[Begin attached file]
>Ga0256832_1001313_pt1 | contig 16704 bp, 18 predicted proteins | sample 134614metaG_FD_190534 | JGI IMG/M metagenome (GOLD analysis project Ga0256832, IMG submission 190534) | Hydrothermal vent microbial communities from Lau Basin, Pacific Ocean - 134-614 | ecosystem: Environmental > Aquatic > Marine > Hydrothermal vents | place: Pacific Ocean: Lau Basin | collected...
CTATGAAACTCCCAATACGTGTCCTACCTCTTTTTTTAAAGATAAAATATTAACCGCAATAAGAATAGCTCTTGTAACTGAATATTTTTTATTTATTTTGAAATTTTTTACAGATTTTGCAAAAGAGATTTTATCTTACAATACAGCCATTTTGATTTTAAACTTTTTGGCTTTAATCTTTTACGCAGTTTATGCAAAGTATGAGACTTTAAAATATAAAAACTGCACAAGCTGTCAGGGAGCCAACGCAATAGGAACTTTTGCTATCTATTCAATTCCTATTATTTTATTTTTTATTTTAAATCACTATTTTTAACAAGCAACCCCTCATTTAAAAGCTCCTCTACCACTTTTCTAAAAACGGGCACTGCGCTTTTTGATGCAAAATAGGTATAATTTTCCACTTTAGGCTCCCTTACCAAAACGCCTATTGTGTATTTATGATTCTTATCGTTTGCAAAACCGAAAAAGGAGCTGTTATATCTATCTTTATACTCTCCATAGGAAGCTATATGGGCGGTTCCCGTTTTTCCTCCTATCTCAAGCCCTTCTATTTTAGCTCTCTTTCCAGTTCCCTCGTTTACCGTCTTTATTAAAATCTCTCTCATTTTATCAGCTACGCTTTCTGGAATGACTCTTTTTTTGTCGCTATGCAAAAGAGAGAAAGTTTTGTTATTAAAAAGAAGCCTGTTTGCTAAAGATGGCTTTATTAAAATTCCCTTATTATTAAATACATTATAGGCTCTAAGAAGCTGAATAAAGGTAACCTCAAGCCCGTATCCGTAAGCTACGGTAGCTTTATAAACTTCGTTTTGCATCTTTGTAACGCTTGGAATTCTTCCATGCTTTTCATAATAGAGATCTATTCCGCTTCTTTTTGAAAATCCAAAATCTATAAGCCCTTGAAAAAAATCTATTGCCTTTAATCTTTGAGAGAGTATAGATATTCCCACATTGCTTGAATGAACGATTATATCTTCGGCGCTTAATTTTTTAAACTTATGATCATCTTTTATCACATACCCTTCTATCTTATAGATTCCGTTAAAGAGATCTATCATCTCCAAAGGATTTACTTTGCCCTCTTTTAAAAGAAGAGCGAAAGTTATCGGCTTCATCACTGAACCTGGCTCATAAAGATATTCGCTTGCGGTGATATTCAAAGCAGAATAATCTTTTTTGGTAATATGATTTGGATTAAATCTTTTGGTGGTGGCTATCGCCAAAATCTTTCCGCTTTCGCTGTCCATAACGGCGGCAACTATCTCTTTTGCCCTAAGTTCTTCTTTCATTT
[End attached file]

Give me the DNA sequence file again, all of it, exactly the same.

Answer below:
>Ga0256832_1001313_pt1 | contig 16704 bp, 18 predicted proteins | sample 134614metaG_FD_190534 | JGI IMG/M metagenome (GOLD analysis project Ga0256832, IMG submission 190534) | Hydrothermal vent microbial communities from Lau Basin, Pacific Ocean - 134-614 | ecosystem: Environmental > Aquatic > Marine > Hydrothermal vents | place: Pacific Ocean: Lau Basin | collected...
CTATGAAACTCCCAATACGTGTCCTACCTCTTTTTTTAAAGATAAAATATTAACCGCAATAAGAATAGCTCTTGTAACTGAATATTTTTTATTTATTTTGAAATTTTTTACAGATTTTGCAAAAGAGATTTTATCTTACAATACAGCCATTTTGATTTTAAACTTTTTGGCTTTAATCTTTTACGCAGTTTATGCAAAGTATGAGACTTTAAAATATAAAAACTGCACAAGCTGTCAGGGAGCCAACGCAATAGGAACTTTTGCTATCTATTCAATTCCTATTATTTTATTTTTTATTTTAAATCACTATTTTTAACAAGCAACCCCTCATTTAAAAGCTCCTCTACCACTTTTCTAAAAACGGGCACTGCGCTTTTTGATGCAAAATAGGTATAATTTTCCACTTTAGGCTCCCTTACCAAAACGCCTATTGTGTATTTATGATTCTTATCGTTTGCAAAACCGAAAAAGGAGCTGTTATATCTATCTTTATACTCTCCATAGGAAGCTATATGGGCGGTTCCCGTTTTTCCTCCTATCTCAAGCCCTTCTATTTTAGCTCTCTTTCCAGTTCCCTCGTTTACCGTCTTTATTAAAATCTCTCTCATTTTATCAGCTACGCTTTCTGGAATGACTCTTTTTTTGTCGCTATGCAAAAGAGAGAAAGTTTTGTTATTAAAAAGAAGCCTGTTTGCTAAAGATGGCTTTATTAAAATTCCCTTATTATTAAATACATTATAGGCTCTAAGAAGCTGAATAAAGGTAACCTCAAGCCCGTATCCGTAAGCTACGGTAGCTTTATAAACTTCGTTTTGCATCTTTGTAACGCTTGGAATTCTTCCATGCTTTTCATAATAGAGATCTATTCCGCTTCTTTTTGAAAATCCAAAATCTATAAGCCCTTGAAAAAAATCTATTGCCTTTAATCTTTGAGAGAGTATAGATATTCCCACATTGCTTGAATGAACGATTATATCTTCGGCGCTTAATTTTTTAAACTTATGATCATCTTTTATCACATACCCTTCTATCTTATAGATTCCGTTAAAGAGATCTATCATCTCCAAAGGATTTACTTTGCCCTCTTTTAAAAGAAGAGCGAAAGTTATCGGCTTCATCACTGAACCTGGCTCATAAAGATATTCGCTTGCGGTGATATTCAAAGCAGAATAATCTTTTTTGGTAATATGATTTGGATTAAATCTTTTGGTGGTGGCTATCGCCAAAATCTTTCCGCTTTCGCTGTCCATAACGGCGGCAACTATCTCTTTTGCCCTAAGTTCTTCTTTCATTT